We calculate the rolling 12-month correlations of the excess returns over the last 20 years, where we can make the following observations:

  • High P/E and high ROE stocks: these were negatively correlated, but should be positively correlated as investors should pay high multiples for high profitability
  • High P/E and low ROE stocks: these were positively correlated, which is also counterintuitive as investors should pay low multiples for low profitability
  • Low P/E and high ROE stocks: these were positively correlated, but why would high ROE stocks trade at low valuations?
  • Low P/E and low ROE stocks: these were negatively correlated, but should be positively correlated
Value versus Quality Stocks Excess Returns Correlation

Source: Finominal


One of the intricacies of backtesting strategies is how to deal with negative values in fundamental data, eg is a $1 billion market cap-stock more expensive if it has earnings of $10m or -$10m, ie a P/E ratio of 100x or -100x? Many financial researchers exclude companies with negative earnings as that makes backtesting easier, however, this is not particularly correct as many stocks feature negative earnings for years.

It seems that precisely these stocks are responsible for the unusual correlation between value and quality portfolios. If we exclude stocks with negative earnings, then the correlations of the four portfolios become less correlated.

Value versus Quality Stocks Excess Returns Correlations excluding Stocks with Negative Ea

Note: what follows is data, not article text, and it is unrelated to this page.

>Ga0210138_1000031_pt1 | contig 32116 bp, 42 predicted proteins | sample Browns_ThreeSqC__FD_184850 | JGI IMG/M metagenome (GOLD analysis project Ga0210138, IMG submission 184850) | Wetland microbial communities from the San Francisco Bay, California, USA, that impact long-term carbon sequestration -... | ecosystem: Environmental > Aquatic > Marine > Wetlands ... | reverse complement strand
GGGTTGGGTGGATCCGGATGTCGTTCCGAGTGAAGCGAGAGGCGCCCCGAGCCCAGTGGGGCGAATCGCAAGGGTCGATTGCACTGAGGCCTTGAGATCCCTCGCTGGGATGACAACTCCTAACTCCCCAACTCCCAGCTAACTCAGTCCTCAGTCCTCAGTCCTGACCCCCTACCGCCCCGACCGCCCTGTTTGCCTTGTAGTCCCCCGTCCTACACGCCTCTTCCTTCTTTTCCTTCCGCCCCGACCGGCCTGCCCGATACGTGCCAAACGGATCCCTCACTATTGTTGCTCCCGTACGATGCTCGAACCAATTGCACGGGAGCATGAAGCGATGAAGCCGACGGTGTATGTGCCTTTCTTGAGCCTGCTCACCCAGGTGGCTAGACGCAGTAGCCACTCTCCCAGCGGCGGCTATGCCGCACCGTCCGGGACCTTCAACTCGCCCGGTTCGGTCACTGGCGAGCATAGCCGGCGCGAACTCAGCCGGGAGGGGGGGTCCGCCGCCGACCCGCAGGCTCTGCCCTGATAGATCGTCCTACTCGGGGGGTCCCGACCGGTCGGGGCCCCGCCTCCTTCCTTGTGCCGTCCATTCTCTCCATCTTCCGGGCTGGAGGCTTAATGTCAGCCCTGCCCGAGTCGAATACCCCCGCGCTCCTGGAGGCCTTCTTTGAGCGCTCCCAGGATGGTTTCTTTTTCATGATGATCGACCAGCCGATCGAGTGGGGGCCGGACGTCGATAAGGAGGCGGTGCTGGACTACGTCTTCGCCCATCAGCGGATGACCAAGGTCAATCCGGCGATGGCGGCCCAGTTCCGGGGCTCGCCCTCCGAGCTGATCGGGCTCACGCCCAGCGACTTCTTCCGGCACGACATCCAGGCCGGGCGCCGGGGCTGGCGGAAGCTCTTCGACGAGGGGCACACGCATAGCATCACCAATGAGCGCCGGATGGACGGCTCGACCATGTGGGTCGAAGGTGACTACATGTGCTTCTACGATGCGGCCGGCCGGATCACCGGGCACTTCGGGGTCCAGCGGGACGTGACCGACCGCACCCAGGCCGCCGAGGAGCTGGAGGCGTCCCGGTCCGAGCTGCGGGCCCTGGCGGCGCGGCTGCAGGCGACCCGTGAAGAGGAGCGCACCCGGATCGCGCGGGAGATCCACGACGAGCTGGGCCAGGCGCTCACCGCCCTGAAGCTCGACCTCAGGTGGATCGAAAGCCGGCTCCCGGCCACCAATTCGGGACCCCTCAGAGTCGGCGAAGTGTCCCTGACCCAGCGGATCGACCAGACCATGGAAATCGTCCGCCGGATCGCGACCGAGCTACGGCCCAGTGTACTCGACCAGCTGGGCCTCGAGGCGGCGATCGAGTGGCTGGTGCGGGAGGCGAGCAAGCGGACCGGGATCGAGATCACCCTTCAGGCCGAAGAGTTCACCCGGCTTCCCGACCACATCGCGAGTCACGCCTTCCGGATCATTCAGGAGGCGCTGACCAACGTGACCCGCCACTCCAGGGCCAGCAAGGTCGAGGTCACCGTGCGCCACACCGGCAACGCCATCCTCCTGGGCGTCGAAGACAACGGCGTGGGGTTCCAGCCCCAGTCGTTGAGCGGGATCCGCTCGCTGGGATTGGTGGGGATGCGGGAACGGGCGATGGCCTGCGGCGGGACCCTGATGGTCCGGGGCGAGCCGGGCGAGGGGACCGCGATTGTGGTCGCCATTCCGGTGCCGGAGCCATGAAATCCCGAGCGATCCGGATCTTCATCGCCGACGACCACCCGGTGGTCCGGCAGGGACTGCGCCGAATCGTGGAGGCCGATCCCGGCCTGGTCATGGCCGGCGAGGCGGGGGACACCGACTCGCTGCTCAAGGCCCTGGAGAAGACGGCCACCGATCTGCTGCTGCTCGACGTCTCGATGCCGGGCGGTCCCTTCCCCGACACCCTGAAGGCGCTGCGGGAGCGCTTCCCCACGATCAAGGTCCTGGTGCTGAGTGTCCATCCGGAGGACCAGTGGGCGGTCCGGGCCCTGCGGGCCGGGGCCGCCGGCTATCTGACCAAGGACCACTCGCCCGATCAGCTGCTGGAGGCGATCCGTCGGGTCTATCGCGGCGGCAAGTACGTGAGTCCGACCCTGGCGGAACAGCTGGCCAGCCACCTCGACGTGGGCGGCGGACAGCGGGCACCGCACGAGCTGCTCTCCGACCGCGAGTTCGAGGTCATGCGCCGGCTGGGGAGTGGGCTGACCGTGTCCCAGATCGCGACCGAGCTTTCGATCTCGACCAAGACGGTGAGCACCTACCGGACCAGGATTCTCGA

Source: Finominal

It is easier to think about earnings yields than P/E ratios as these are not linear. If we consider the stocks that have the most negative earnings yields (highest P/E ratios), ie are loss-making stocks, then these feature low ROEs on average. Similarly, the stocks with the most negative ROEs, which again implies loss-making stocks, also feature negative earnings yields (high P/E ratios).

In contrast, stocks with high earnings yields (low P/E stocks) have above-average ROEs, and stocks with the highest ROEs, also feature high earnings yields (low P/E stocks).

Value versus Quality Stocks Stock Characteristics (2002 - 2023)

Source: Finominal

Finally, we can recalculate the correlation of the long-short P/E and ROE factors excluding stocks with negative earnings, which decreases to 0.1 on average in the period between 2003 and 2023. Naturally, that does not make the high correlation between these two factors including stocks with negative earnings wrong. 

Long-Short PE & ROE Factors excluding Stocks with Negative Earnings

Source: Finominal


Relationships in finance and economics are often not particularly intuitive, but that does not make them wrong, just difficult to explain. Unfortunately, this makes investing complicated and risky as simple measures like correlations can be misleading or misunderstood. Investing is far more gray than black and white. 


Oh, Quality, Where Art Thou?
Picking Profitable Companies Can Be Unprofitable
Quality Factor: Zero Alpha for Most Investors
Value & Quality Factor Valuations
Beta in Beta-Neutral Factors?


Global Factor Data



Nicolas Rabener is the CEO & Founder of Finominal, which empowers professional investors with data, technology, and research insights to improve their investment outcomes. Previously he created Jackdaw Capital, an award-winning quantitative hedge fund. Before that Nicolas worked at GIC and Citigroup in London and New York. Nicolas holds a Master of Finance from HHL Leipzig Graduate School of Management, is a CAIA charter holder, and enjoys endurance sports (Ironman & 100km Ultramarathon).